Polo on collision course with Government over plans to restart in defiance of lockdown

Sam Wallace
Polo has ambitions of restarting before even the football in Britain, despite not being classed an 'elite' sport - Getty Images

The sport of polo, played by the super-rich and royalty, is on collision course with the government over its attempts to classify itself as an elite sport and restart its competitive season even before the resumption of football’s Premier League.

There is such determination among the polo fraternity – which is bankrolled by multi-millionaire team patrons – that the sport has agreed to the arrival in London of 122 Argentinians including leading players and groom by charter flight on Saturday to compete in the prestigious summer tournaments.

The charter flight from Buenos Aires, via Sao Paulo, was arranged between the Argentina Polo Association (AAP) and the Argentinian embassy in London to beat the government’s 14-day quarantine rules which come into force on Monday.

The players due to arrive at Heathrow, many with their families, and the grooms have agreed contracts with British teams, to participate in the Gold Cup and the Queen’s Cup.

All commercial flights to or from Argentina have been suspended until Sept 1 but the charter bringing players and grooms is understood to have been organised between the Argentine government and the influential AAP.

The AAP has itself suspended all polo in Argentina until further notice. In a statement on its website announcing its decision, the AAP said: “We are living in an unprecedented moment where the world needs us all to work together.”

Asked whether the government agreed that polo qualified as an elite sport permitted to return to competition, David Woodd the chief executive of the British governing body, the Hurlingham Polo Association (HPA), conceded that he was unsure of the likely response.

“We may not be given express permission,” he told Clickpolo magazine, “asking the question risks that you might get a no”.

He added: “We are going from the government guidance. We kind of decided to let the other sports do the heavy lifting, like horse racing and football. After all, polo is a small sport. We hope this will be okay and that people can go on to play and start to get back their income. We are certainly not breaking any laws.”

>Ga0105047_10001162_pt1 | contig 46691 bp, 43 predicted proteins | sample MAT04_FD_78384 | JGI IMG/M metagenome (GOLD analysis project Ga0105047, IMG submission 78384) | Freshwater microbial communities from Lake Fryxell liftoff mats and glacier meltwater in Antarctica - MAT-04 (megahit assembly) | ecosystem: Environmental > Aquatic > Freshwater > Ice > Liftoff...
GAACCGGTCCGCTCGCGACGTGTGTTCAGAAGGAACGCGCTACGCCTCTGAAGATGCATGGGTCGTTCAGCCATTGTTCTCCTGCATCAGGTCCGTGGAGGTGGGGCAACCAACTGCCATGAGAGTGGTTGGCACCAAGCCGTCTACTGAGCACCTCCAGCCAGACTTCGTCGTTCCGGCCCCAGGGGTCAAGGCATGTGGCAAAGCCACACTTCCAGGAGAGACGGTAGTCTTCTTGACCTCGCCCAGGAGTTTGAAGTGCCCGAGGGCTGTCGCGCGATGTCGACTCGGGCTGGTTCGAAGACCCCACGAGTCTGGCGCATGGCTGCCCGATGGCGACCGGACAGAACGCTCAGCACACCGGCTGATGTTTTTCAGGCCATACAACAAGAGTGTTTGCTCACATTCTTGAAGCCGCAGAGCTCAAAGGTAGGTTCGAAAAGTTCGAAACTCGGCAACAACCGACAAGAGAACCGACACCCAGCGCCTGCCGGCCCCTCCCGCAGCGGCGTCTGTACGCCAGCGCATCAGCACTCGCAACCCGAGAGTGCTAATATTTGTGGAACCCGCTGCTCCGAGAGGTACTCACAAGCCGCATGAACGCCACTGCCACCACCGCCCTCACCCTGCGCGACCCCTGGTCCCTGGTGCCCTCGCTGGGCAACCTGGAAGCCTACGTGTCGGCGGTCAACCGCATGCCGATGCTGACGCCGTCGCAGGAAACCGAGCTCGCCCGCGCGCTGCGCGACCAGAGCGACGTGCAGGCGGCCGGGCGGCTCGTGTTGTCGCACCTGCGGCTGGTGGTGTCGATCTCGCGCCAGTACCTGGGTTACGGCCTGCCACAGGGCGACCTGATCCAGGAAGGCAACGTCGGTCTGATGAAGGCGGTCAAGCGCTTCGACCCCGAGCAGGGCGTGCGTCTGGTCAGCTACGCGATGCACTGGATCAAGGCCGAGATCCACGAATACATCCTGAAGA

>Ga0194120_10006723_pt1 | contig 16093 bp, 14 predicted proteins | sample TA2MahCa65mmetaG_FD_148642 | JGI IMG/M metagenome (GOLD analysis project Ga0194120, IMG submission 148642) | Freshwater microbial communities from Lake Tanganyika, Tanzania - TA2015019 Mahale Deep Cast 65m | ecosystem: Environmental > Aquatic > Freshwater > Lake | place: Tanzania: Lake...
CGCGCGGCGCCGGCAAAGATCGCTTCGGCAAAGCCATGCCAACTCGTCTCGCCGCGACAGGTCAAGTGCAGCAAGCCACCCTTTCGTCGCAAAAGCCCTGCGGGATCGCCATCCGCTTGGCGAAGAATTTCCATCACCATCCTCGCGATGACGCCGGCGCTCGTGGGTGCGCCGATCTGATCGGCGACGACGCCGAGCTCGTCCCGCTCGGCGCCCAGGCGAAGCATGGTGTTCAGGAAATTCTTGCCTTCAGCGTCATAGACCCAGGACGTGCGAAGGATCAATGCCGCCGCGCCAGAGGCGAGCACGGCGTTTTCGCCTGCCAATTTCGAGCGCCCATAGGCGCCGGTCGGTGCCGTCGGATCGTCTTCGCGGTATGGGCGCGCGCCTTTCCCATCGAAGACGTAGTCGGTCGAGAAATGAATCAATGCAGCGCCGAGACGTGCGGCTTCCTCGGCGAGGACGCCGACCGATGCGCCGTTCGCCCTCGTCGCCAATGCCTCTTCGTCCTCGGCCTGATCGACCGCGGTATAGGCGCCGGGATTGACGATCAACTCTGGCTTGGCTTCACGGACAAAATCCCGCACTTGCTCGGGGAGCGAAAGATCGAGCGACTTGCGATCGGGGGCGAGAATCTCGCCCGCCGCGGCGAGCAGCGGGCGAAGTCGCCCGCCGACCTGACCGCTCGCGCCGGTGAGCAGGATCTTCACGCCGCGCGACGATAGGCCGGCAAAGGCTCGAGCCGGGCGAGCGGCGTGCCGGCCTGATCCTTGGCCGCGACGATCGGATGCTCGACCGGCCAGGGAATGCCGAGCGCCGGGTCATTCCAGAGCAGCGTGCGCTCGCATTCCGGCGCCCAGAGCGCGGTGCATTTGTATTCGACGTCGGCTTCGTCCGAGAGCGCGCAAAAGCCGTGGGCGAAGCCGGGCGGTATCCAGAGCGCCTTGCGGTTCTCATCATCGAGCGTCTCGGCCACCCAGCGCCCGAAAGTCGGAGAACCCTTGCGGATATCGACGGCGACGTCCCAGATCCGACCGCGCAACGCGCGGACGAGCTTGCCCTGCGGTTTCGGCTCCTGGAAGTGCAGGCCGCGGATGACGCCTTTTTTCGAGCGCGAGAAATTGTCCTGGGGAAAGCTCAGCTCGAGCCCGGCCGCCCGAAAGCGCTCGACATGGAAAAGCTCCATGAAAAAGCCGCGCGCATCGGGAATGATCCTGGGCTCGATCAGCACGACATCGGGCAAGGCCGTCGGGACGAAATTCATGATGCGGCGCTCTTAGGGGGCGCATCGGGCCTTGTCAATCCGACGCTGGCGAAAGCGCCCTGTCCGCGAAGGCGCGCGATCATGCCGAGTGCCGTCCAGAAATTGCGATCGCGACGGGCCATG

There has been no contact between the HPA and the Department for Digital, Culture, Media and Sport (DCMS) which is responsible for the phased return of outdoor sport and it is understood DCMS will be contacting the governing body as a matter of urgency. Those outside of elite participants who participate in contact sport would be in breach of public health guidance.

In a statement to the Telegraph on Friday night DCMS said that the regulations were “absolutely clear”. A government spokesperson said: “All governing bodies must review and follow the guidance, consider whether they can meet its conditions and take full responsibility for participants' health and safety. If not, they may face enforcement powers, including possible fines or people being directed to return to their home or accommodation by the police."

In an email to members of the Cowdray Park Polo Club, it was announced that tournaments will begin next Friday, June 12, five days before the Premier League season resumes.

The Prince of Wales tournament at the Royal County of Berkshire Polo Club, a key-warm-up tournament for the Gold Cup and Queen’s Cup, is scheduled to start on June 12.

The sport of polo in Britain has no Covid-19 testing programme.

The HPA protocols are limited to all participants having their temperature taken and being asked to report symptoms.

A single game requires extensive contact during the play itself and in the changing of horses by the four players on either side - around 18 times over a 90-minute game, requiring a total of 48 different grooms.

All 20 Premier League football clubs have been testing players and staff for Covid-19 twice weekly for the last three weeks.

The government has permitted elite sport an exemption to social distancing rules, defining an elite athlete as someone who “derives a living from competing in a sport”.

In polo, all the six teams currently scheduled to compete in the Gold Cup include amateurs, often the wealthy individuals paying the wages of the professionals and the provision and upkeep of horses.

In a statement, the chairman of the HPA, Nicholas Wiles said that he believed that patrons paying for their teams conferred upon them the status of elite athletes.

He said: “In the government guidance elite sportsmen are defined as those who derive their living from playing sport and for the patron of the team under the same guidelines, they are responsible for entering the team and as such are also included under the same definition of elite.” 

“As a result, as the governing body of the sport we are clear that teams who comply in this way and who have taken the necessary steps we have laid out to progress to firstly step one preparation and then to the current step two should be allowed to prepare for competitive fixtures in the way set out in the government guidance.”

Mr Wiles added that he believed the sport complied with government guidelines.

Among the teams expected to play in the Gold Cup is La Bamba, bankrolled by Jean-Francois Decaux, the 61-year-old French chairman of advertising giant JC Decaux and a keen amateur polo player. So too the Monterosso team whose patron is Alessandro Bazzoni, an Italian businessman who is also an amateur polo player.